For example, suppose you want to achieve 50 new leads a month from your new PPC channel. For simplicity’s sake, let’s also suppose you’ve tested your landing page extensively, and can confidently estimate a conversion rate of 5% of page visitors to leads. With these numbers, you’re going to need 1,000 clicks to your landing page a month in order to hit your goal. Now, let’s say that the specific keywords you’re bidding on have an average cost-per-click of $5. That means you’d need to devote around $5,000 in monthly AdWords budget. That is to say, if you’re in the above scenario, and you only have $500 to throw at your AdWords this month, you’re going to have a bad time.
2. What’s your CPA looking like? Take the numbers that I outlined above. By dividing the total number of leads generated by the total amount spent, you’d get a cost per acquisition of $100. Alright, now, if you’re selling a product that only costs $25, you’re going to have a bad time, especially when you get to explain to your boss why you’re spending 4x your sale price to get someone in the door.
This is why conversion tracking is so important on any AdWords strategy (which is why it makes no sense that the feature is largely hidden on AdWords and Bing). In order to fully understand the value of your channels, you need conversion actions that confidently express an actual landing page conversion.
What do I mean by an “actual” conversion? We once inherited an AdWords campaign from a client, and as soon as we started, they were concerned that their number of “conversions” went down with us. Now, I put the term “conversions” in quotes there, because they were previously calling any site visit that hit 2 or 3 pages a conversion, while we were only counting form fills as actual conversions. This was likely a remnant from a previous marketing agency throwing numbers as this particular client, screaming “LOOK HOW GOOD WE’RE DOING.” You’re not doing anything good. You’re not doing anything.
3. How many of your PPC leads become customers? It’s one thing to get people to fill out a form on a landing page, but it’s another thing entirely to turn these people into customers. For this reason alone, you’re going to have to make sure your UTM parameters are in place, and that your landing page forms can actually read said UTM parameters. That way, you can accurately track these prospects all the way to sale.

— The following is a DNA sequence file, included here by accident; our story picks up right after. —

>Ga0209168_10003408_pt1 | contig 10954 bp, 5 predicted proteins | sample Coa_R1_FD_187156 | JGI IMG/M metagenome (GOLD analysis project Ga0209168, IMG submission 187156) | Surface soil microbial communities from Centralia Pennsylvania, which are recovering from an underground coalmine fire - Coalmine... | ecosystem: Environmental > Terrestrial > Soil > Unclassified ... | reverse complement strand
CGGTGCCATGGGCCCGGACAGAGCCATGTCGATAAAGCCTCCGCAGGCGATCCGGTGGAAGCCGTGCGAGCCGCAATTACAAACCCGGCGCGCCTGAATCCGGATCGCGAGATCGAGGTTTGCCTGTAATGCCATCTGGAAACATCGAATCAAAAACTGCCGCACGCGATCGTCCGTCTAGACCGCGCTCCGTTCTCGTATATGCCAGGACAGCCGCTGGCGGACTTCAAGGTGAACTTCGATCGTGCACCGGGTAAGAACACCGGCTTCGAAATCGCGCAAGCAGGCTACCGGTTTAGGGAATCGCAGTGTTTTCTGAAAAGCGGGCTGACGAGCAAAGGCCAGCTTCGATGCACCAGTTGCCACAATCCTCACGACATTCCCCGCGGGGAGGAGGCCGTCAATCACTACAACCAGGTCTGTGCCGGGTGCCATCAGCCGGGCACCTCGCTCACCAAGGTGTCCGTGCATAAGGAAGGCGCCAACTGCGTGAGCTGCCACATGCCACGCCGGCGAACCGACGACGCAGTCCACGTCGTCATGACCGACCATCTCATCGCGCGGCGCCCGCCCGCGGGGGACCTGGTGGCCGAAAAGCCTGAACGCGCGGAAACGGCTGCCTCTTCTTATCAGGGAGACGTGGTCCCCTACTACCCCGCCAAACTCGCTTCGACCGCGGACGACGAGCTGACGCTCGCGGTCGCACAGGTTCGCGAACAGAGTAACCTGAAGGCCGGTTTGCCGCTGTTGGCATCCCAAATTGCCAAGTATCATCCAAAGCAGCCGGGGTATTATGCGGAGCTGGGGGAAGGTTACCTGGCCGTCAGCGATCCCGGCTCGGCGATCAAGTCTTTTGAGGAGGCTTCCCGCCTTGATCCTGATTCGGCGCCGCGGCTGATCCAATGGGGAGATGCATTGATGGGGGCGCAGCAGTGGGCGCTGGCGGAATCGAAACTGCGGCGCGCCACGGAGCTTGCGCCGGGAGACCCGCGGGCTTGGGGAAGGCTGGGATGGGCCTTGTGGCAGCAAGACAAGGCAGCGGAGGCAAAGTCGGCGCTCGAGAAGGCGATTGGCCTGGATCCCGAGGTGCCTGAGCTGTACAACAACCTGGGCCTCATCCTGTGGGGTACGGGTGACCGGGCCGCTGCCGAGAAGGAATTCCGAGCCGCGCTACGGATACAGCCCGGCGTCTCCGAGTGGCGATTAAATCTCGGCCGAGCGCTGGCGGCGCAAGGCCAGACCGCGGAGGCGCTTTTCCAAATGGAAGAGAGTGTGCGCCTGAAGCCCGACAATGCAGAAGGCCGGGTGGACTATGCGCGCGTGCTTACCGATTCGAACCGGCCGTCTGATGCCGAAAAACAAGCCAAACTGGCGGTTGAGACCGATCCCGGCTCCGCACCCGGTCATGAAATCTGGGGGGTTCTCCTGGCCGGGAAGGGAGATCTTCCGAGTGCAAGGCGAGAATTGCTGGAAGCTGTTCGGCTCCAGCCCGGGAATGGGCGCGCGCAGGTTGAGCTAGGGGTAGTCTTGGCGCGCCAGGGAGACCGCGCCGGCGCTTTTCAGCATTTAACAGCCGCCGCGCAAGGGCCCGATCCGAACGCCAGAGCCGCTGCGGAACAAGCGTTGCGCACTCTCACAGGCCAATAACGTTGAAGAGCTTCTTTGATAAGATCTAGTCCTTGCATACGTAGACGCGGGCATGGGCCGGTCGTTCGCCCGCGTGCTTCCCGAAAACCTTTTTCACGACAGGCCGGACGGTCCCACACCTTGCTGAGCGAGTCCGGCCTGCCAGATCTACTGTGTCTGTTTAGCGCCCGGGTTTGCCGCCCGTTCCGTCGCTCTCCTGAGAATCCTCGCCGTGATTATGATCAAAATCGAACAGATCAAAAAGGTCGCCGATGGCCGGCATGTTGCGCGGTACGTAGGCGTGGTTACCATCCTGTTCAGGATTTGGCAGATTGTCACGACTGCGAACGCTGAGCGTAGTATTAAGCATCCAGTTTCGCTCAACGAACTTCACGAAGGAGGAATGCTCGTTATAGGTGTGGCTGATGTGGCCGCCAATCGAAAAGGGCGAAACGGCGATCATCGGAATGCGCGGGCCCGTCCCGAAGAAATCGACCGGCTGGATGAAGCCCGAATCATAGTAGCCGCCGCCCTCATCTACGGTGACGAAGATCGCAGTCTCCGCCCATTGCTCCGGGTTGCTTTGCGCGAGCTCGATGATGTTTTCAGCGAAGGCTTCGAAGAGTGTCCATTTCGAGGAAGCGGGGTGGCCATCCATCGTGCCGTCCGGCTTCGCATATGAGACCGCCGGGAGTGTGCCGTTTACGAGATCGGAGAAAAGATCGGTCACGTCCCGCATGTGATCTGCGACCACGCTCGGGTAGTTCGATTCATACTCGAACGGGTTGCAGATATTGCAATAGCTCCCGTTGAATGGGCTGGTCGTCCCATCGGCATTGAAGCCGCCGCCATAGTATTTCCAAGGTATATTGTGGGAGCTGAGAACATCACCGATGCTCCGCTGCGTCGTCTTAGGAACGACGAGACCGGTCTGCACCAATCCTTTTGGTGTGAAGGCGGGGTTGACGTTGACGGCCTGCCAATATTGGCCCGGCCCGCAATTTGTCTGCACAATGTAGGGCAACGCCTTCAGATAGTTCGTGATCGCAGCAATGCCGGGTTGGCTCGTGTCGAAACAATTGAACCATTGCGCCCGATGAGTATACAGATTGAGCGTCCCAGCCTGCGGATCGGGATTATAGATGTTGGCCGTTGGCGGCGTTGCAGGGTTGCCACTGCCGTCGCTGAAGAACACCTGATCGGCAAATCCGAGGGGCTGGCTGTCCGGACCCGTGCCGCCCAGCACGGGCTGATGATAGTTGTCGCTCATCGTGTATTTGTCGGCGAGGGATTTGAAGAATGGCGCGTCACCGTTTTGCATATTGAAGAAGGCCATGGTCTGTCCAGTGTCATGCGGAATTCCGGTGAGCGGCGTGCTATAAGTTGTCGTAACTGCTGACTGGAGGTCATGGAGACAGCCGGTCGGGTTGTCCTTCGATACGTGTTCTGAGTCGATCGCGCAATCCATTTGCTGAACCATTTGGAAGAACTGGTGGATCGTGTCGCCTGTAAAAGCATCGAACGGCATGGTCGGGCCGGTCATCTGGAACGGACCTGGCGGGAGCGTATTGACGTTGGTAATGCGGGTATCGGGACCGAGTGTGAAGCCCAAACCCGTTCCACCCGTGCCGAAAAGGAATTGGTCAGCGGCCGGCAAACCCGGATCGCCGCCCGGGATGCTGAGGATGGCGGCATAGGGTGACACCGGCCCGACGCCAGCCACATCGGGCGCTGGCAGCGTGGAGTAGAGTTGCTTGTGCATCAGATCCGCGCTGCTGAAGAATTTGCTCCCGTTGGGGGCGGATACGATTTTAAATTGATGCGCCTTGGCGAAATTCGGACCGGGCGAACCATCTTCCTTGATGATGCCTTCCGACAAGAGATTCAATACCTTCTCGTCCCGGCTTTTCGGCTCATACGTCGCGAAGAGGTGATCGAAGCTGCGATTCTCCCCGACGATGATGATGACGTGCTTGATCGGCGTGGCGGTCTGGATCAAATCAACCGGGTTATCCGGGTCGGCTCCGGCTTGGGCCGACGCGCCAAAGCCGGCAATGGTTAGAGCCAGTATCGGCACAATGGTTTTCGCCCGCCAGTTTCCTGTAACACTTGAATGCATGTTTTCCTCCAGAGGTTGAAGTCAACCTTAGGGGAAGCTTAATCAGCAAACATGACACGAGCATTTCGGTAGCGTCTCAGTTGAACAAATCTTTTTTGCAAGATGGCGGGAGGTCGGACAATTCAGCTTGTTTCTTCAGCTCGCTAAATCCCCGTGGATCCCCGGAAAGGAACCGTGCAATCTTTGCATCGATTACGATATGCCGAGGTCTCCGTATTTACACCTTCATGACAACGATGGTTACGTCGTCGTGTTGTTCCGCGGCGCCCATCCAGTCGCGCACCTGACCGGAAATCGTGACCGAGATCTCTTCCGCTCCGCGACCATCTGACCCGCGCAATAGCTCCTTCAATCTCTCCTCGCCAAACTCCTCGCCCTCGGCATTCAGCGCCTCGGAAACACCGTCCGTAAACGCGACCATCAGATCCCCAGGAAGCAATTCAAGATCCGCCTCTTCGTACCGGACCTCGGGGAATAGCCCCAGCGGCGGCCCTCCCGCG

You may find that you’re having no problem generating leads, but that these leads are not actually converting into sales. Does this mean that your industry is just entirely filled with tire-kickers? Not likely. Could this mean that the keywords or phrases you are targeting are attracting the wrong kinds of clicks? More likely.
Pay Attention to What Other Games are on TV
See? For a sports blog, this has almost zero sports analogies, but I’ll leave you with this one. Turn off the Broncos Nation sports radio for just a second to see what else is on. Said another way, take a look at some other marketing options that are available to your marketing stack. Is there a better way to spend your proposed PPC budget? Because, let’s face it: any AdWords campaign worth a damn is going to be a sizeable time and money investment to get working just right, and unfortunately, budget constraints make it so that some AdWords campaigns will simply never be successful.
Have you thought about paid social? What about remarketing ads? What about third-party aggregate sites (though they’re technically PPC, having a good listing on, say, Capterra, can provide a more accessible and cost-effective route than just throwing yourself onto the entire search network).
Who knows? You might discover you actually enjoy watching baseball.